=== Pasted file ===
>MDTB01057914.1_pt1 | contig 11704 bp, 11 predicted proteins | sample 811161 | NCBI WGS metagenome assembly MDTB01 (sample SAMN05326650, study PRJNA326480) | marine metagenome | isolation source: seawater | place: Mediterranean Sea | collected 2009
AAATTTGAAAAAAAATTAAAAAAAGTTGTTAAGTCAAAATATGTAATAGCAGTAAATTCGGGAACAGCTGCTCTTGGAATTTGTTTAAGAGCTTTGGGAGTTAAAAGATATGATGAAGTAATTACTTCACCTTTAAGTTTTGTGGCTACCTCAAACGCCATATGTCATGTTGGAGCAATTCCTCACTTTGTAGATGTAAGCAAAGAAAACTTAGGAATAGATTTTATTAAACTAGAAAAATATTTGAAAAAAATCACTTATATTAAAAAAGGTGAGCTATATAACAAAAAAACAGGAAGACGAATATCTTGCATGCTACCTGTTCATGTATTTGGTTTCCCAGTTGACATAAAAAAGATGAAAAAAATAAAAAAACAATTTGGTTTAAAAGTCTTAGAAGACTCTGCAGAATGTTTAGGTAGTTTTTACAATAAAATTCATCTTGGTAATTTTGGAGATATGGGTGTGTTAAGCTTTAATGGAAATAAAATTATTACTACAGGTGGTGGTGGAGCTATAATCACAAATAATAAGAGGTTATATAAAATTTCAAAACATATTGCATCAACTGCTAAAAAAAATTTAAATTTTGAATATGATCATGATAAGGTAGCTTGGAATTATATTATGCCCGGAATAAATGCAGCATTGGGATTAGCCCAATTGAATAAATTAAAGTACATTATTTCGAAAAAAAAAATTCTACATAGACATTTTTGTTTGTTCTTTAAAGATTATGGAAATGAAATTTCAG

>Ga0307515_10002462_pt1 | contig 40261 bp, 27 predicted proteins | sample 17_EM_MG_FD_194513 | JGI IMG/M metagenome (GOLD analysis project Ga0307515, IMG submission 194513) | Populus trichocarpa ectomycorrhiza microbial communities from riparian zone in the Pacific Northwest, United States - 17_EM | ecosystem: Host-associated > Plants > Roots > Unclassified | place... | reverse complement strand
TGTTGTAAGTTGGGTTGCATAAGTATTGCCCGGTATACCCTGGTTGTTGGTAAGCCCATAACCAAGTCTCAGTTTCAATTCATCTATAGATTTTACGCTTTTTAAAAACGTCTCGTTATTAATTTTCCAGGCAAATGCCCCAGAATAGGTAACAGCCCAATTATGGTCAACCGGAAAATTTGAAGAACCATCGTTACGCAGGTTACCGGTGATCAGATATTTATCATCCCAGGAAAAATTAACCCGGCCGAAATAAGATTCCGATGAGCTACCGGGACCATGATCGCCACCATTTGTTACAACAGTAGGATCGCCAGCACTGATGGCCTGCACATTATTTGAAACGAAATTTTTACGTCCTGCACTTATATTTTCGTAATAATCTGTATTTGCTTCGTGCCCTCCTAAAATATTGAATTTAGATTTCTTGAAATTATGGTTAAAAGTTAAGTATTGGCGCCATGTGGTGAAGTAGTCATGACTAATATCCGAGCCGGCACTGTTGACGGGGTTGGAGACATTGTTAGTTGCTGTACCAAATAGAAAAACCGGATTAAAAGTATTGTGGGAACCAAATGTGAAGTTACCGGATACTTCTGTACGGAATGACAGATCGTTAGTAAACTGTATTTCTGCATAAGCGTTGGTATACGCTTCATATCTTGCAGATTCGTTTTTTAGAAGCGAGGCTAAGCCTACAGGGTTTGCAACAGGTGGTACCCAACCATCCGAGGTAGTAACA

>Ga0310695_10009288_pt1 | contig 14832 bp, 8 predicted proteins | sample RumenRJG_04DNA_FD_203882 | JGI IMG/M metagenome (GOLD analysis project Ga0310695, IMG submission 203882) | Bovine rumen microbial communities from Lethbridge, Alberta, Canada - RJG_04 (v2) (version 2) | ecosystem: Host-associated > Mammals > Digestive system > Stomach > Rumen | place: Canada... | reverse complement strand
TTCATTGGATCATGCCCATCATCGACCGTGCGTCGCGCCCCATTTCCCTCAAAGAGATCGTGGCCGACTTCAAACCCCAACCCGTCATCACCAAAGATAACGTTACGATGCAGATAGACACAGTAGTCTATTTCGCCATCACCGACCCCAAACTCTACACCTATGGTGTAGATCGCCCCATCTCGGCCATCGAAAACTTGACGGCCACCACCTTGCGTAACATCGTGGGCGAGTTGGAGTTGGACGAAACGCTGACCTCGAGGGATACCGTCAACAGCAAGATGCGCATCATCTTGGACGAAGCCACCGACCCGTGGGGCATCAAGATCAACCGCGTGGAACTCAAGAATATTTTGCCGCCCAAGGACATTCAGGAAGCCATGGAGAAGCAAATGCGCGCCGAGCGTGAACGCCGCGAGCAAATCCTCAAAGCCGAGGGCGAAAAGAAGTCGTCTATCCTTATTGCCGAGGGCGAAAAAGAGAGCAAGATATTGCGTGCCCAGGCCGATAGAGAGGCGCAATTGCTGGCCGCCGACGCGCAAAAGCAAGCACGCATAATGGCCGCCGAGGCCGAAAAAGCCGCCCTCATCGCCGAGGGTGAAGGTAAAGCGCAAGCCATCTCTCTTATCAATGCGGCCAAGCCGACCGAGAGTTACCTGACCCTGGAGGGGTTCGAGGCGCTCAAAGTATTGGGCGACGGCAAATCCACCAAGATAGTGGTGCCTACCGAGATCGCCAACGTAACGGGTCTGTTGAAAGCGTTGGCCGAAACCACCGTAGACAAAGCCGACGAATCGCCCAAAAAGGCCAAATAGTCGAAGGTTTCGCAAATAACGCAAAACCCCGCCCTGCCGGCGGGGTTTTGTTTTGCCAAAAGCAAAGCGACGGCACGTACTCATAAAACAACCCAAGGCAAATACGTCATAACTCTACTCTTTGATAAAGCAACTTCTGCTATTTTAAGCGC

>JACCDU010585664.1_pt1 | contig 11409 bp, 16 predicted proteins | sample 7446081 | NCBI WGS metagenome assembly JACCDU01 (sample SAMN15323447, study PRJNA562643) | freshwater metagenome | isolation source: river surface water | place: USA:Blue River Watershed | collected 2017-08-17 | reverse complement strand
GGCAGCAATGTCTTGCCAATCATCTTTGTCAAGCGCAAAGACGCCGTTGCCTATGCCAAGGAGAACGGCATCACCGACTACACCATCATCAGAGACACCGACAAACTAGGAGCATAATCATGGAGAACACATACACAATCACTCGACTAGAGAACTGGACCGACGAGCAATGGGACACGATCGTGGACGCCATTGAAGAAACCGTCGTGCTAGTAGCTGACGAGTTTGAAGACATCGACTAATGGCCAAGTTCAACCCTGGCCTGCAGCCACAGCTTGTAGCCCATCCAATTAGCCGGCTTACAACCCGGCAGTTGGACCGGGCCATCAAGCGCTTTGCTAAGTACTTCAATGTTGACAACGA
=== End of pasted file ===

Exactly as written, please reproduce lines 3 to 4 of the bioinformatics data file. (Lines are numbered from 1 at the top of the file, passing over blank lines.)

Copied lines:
>Ga0307515_10002462_pt1 | contig 40261 bp, 27 predicted proteins | sample 17_EM_MG_FD_194513 | JGI IMG/M metagenome (GOLD analysis project Ga0307515, IMG submission 194513) | Populus trichocarpa ectomycorrhiza microbial communities from riparian zone in the Pacific Northwest, United States - 17_EM | ecosystem: Host-associated > Plants > Roots > Unclassified | place... | reverse complement strand
TGTTGTAAGTTGGGTTGCATAAGTATTGCCCGGTATACCCTGGTTGTTGGTAAGCCCATAACCAAGTCTCAGTTTCAATTCATCTATAGATTTTACGCTTTTTAAAAACGTCTCGTTATTAATTTTCCAGGCAAATGCCCCAGAATAGGTAACAGCCCAATTATGGTCAACCGGAAAATTTGAAGAACCATCGTTACGCAGGTTACCGGTGATCAGATATTTATCATCCCAGGAAAAATTAACCCGGCCGAAATAAGATTCCGATGAGCTACCGGGACCATGATCGCCACCATTTGTTACAACAGTAGGATCGCCAGCACTGATGGCCTGCACATTATTTGAAACGAAATTTTTACGTCCTGCACTTATATTTTCGTAATAATCTGTATTTGCTTCGTGCCCTCCTAAAATATTGAATTTAGATTTCTTGAAATTATGGTTAAAAGTTAAGTATTGGCGCCATGTGGTGAAGTAGTCATGACTAATATCCGAGCCGGCACTGTTGACGGGGTTGGAGACATTGTTAGTTGCTGTACCAAATAGAAAAACCGGATTAAAAGTATTGTGGGAACCAAATGTGAAGTTACCGGATACTTCTGTACGGAATGACAGATCGTTAGTAAACTGTATTTCTGCATAAGCGTTGGTATACGCTTCATATCTTGCAGATTCGTTTTTTAGAAGCGAGGCTAAGCCTACAGGGTTTGCAACAGGTGGTACCCAACCATCCGAGGTAGTAACA